“We fought the squirrel, and the squirrel won.” First, the squirrel chewed through the screening on the porch and the partially open window leading into the Hermitage and took up residence till we discovered him (“him” because we never had baby squirrels). He left, and we reduced the window opening, repaired the chewed up window frame, and had the screening replaced. He chewed through again and entered through the end points of the pediment (the triangle above the exterior wall and under the roof). Greg, our handyman, built little triangular frames, covered them with wire fabric, secured them in place, and replaced the screening. Later, we returned to the Hermitage only to find one of the screens chewed through and parts of two screens and spline pulled out and pieces of insulation lying on the porch floor. The little dickens squeezed through the hole he created between the truss and roof. Again, our handyman returned, repaired the screening and built a metal frame covered with wire fabric to fit around the front porch. This should fix that squirrel’s “little red wagon”.

For this last repair, we were blessed to have Tyler choose this monastery to fulfil his high school’s requirement to do fifteen hours of community service before his senior year. Discovering that he enjoyed construction, he worked with Greg to repair the Hermitage and the Red Shed.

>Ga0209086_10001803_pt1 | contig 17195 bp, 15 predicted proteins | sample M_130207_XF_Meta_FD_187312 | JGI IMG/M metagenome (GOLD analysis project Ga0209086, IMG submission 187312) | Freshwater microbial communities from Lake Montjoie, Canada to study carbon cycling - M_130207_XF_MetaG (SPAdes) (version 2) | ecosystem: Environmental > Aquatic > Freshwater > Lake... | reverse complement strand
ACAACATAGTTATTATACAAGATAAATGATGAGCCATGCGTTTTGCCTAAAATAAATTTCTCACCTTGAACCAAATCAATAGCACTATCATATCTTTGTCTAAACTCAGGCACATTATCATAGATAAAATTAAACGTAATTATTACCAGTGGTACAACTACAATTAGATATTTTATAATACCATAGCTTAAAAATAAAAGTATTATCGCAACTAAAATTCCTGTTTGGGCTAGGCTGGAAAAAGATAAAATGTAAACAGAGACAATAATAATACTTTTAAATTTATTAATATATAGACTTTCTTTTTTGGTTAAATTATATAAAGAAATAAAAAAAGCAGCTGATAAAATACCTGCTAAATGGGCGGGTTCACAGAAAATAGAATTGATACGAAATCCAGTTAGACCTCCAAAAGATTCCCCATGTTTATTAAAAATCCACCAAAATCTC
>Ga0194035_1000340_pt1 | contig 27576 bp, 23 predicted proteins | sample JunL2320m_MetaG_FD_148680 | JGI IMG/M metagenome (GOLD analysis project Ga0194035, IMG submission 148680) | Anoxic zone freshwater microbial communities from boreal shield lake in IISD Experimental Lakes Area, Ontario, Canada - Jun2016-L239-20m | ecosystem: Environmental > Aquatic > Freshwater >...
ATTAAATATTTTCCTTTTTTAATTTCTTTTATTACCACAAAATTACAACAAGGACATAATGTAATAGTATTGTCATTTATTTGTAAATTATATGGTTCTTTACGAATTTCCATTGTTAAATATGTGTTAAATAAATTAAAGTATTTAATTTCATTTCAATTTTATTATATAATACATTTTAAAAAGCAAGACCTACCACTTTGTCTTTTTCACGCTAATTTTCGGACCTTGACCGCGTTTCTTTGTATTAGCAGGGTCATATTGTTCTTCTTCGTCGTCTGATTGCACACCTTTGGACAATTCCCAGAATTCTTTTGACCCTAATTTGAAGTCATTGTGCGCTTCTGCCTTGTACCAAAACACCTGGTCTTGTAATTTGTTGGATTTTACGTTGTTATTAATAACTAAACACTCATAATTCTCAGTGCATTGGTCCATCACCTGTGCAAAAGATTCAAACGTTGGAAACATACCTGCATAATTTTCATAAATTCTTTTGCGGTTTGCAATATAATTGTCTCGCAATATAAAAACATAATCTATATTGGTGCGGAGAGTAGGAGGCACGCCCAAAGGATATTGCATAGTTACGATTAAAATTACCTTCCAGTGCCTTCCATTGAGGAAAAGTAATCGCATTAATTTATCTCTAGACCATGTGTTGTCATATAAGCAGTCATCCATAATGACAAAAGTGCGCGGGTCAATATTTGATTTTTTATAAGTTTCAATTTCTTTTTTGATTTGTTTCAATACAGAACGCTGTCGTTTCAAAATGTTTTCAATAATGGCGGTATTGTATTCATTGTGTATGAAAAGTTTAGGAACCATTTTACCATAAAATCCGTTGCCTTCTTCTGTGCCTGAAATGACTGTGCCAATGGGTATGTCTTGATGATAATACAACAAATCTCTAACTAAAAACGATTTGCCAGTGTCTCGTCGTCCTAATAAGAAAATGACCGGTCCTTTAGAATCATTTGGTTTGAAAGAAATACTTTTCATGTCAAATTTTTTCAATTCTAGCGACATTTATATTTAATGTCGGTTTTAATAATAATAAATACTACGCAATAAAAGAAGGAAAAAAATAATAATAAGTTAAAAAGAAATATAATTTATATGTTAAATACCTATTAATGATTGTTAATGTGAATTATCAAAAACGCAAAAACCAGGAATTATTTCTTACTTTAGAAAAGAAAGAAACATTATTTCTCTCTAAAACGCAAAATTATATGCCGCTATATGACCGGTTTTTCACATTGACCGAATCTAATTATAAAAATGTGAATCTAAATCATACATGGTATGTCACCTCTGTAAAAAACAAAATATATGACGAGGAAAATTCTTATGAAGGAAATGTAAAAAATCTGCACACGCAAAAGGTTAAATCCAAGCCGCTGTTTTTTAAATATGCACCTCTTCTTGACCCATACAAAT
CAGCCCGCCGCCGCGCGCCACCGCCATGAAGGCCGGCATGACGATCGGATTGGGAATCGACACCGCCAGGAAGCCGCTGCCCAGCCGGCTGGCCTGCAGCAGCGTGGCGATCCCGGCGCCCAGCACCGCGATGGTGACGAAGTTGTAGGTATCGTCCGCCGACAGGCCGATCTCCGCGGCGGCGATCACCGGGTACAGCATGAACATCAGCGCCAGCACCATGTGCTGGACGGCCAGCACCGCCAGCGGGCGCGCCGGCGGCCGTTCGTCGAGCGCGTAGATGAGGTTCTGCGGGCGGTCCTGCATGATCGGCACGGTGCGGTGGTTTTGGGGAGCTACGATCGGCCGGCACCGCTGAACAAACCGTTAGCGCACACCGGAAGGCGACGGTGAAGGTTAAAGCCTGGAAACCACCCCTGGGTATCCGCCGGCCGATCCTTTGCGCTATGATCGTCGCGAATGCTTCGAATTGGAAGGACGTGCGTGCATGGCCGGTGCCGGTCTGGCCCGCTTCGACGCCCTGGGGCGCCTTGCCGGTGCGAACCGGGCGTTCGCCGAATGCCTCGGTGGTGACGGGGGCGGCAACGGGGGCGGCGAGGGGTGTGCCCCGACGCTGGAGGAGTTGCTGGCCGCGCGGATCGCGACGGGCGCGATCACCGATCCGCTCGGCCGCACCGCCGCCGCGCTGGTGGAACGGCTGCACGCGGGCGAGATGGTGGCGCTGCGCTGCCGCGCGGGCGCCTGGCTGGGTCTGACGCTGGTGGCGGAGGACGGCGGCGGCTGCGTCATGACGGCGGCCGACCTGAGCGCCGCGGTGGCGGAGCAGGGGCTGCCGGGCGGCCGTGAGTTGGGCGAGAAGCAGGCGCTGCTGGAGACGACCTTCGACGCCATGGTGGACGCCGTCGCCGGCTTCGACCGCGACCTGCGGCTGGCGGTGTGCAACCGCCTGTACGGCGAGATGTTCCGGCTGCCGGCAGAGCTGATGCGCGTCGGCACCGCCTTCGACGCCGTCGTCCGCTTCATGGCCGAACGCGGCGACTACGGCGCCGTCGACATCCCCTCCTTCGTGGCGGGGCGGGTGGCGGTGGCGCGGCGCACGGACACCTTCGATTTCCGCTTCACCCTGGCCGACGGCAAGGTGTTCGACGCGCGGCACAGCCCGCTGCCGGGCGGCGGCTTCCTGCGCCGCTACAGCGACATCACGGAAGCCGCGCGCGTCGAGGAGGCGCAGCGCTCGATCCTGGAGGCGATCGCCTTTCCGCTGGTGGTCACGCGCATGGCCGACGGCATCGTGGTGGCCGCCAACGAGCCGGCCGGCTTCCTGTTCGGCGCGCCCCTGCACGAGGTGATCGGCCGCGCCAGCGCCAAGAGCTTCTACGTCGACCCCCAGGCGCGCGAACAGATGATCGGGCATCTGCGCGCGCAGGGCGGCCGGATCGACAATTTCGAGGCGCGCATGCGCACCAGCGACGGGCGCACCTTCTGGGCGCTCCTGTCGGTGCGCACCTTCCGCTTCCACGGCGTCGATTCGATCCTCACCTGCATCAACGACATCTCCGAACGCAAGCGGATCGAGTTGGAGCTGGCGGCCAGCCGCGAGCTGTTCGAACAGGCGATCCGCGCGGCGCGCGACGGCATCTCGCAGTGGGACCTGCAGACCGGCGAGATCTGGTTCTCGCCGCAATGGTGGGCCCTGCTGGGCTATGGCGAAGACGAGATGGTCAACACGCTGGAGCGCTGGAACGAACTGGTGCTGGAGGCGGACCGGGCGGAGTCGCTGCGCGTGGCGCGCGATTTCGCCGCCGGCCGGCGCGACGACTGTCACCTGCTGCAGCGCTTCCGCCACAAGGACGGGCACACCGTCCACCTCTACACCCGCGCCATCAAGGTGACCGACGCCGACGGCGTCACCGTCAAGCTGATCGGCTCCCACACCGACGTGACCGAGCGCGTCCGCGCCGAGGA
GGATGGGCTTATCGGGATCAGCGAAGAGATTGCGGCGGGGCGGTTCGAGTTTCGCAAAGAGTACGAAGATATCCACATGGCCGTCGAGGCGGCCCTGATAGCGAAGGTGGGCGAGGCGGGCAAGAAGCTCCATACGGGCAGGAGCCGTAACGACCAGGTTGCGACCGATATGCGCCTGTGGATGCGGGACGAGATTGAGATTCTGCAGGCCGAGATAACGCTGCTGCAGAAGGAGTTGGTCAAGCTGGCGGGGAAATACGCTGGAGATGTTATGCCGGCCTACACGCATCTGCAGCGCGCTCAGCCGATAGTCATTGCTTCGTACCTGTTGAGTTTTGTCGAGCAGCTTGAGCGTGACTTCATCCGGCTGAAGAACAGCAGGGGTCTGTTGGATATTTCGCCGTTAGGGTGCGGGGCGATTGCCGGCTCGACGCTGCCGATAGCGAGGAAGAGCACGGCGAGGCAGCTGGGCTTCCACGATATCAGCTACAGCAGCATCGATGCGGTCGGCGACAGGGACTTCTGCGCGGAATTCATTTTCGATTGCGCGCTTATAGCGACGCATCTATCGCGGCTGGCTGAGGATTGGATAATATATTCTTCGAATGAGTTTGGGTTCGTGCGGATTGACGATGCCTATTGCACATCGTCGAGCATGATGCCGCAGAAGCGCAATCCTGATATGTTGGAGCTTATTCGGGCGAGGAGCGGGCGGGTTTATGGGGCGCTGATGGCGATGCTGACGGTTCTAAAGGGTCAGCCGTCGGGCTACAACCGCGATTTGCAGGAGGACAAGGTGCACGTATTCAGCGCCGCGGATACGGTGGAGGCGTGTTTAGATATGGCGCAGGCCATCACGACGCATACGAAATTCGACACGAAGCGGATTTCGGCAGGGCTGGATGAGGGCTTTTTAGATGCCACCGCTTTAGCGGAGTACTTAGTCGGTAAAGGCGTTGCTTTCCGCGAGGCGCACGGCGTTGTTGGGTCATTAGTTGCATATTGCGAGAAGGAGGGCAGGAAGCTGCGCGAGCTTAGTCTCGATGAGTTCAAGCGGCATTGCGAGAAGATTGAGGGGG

At the end of January, Mother Thecla gave three short talks -- “Living the Christian Life in the 21st Century”, “Theophany”, and this monastery -- to a group of parishioners at Holy Transfiguration Orthodox Church, in Morrisville (near Raleigh), North Carolina.

Due to so much illness this winter, only three knitters were able to attend the Knitters Retreat - a small, but talented group.

Eighteen Ethiopian Coptic Christians from Saint George Mission in West Columbia blessed us with their presence at Liturgy here on March 7th and stayed to visit. We learned that their bishop had declared a week of prayer and fasting to specifically ask God to help their fellow Christians who are being persecuted and martyred. This was shortly after the 21 Christian men were martyred by the sea shore in Libya.

Many people realize that the upkeep of the monastery grounds and buildings is a mammoth task and offer to help us. Usually it is one or two people at a time who assist. In mid-February, a group of women from Saint Maria of Paris Orthodox Mission in Cleveland, Tennessee, achieved a phenomenal amount of work in helping us prepare for our Pilgrimage.

For the third time, Liturgy was celebrated in the big chapel on April 25th which was the day of our Pilgrimage. 45 people attended. Fr. John Parker from Holy Ascension in Mount Pleasant and Fr. Alexis Baldwin from Holy Resurrection in North Augusta concelebrated Liturgy.